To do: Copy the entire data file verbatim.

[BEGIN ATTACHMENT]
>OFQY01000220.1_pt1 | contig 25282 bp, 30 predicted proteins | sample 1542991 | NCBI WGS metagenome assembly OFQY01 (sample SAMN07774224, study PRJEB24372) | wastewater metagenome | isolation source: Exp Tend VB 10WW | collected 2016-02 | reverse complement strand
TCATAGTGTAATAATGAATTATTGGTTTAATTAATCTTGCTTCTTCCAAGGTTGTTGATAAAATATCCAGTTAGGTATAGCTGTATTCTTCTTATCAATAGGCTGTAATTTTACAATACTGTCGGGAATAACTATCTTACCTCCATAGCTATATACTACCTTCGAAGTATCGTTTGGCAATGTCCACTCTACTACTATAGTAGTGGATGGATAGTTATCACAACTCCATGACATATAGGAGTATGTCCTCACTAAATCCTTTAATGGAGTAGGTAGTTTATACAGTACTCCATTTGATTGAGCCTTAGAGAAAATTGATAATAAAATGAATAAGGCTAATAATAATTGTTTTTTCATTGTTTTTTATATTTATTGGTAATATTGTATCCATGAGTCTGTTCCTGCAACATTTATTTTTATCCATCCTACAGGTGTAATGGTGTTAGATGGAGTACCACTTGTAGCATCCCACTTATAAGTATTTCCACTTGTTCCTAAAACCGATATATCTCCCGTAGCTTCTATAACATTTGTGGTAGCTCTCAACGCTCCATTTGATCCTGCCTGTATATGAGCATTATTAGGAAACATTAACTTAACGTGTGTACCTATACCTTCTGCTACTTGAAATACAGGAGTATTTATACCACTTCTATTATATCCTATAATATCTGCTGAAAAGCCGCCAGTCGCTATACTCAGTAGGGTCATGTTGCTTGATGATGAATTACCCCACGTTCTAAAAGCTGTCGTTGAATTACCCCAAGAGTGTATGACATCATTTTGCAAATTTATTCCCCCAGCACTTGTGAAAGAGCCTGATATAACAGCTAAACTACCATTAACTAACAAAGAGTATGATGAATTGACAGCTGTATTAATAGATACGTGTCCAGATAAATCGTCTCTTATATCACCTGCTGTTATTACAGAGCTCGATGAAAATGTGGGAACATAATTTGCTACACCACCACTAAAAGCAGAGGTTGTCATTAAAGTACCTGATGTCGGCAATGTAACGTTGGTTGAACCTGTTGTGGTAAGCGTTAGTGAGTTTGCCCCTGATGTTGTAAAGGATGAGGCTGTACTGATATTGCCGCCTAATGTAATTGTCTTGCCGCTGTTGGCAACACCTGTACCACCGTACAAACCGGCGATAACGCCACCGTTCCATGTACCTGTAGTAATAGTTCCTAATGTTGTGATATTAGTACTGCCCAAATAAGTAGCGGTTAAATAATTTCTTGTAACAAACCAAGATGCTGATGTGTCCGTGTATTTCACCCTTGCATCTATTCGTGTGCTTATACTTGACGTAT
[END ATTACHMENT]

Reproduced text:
>OFQY01000220.1_pt1 | contig 25282 bp, 30 predicted proteins | sample 1542991 | NCBI WGS metagenome assembly OFQY01 (sample SAMN07774224, study PRJEB24372) | wastewater metagenome | isolation source: Exp Tend VB 10WW | collected 2016-02 | reverse complement strand
TCATAGTGTAATAATGAATTATTGGTTTAATTAATCTTGCTTCTTCCAAGGTTGTTGATAAAATATCCAGTTAGGTATAGCTGTATTCTTCTTATCAATAGGCTGTAATTTTACAATACTGTCGGGAATAACTATCTTACCTCCATAGCTATATACTACCTTCGAAGTATCGTTTGGCAATGTCCACTCTACTACTATAGTAGTGGATGGATAGTTATCACAACTCCATGACATATAGGAGTATGTCCTCACTAAATCCTTTAATGGAGTAGGTAGTTTATACAGTACTCCATTTGATTGAGCCTTAGAGAAAATTGATAATAAAATGAATAAGGCTAATAATAATTGTTTTTTCATTGTTTTTTATATTTATTGGTAATATTGTATCCATGAGTCTGTTCCTGCAACATTTATTTTTATCCATCCTACAGGTGTAATGGTGTTAGATGGAGTACCACTTGTAGCATCCCACTTATAAGTATTTCCACTTGTTCCTAAAACCGATATATCTCCCGTAGCTTCTATAACATTTGTGGTAGCTCTCAACGCTCCATTTGATCCTGCCTGTATATGAGCATTATTAGGAAACATTAACTTAACGTGTGTACCTATACCTTCTGCTACTTGAAATACAGGAGTATTTATACCACTTCTATTATATCCTATAATATCTGCTGAAAAGCCGCCAGTCGCTATACTCAGTAGGGTCATGTTGCTTGATGATGAATTACCCCACGTTCTAAAAGCTGTCGTTGAATTACCCCAAGAGTGTATGACATCATTTTGCAAATTTATTCCCCCAGCACTTGTGAAAGAGCCTGATATAACAGCTAAACTACCATTAACTAACAAAGAGTATGATGAATTGACAGCTGTATTAATAGATACGTGTCCAGATAAATCGTCTCTTATATCACCTGCTGTTATTACAGAGCTCGATGAAAATGTGGGAACATAATTTGCTACACCACCACTAAAAGCAGAGGTTGTCATTAAAGTACCTGATGTCGGCAATGTAACGTTGGTTGAACCTGTTGTGGTAAGCGTTAGTGAGTTTGCCCCTGATGTTGTAAAGGATGAGGCTGTACTGATATTGCCGCCTAATGTAATTGTCTTGCCGCTGTTGGCAACACCTGTACCACCGTACAAACCGGCGATAACGCCACCGTTCCATGTACCTGTAGTAATAGTTCCTAATGTTGTGATATTAGTACTGCCCAAATAAGTAGCGGTTAAATAATTTCTTGTAACAAACCAAGATGCTGATGTGTCCGTGTATTTCACCCTTGCATCTATTCGTGTGCTTATACTTGACGTAT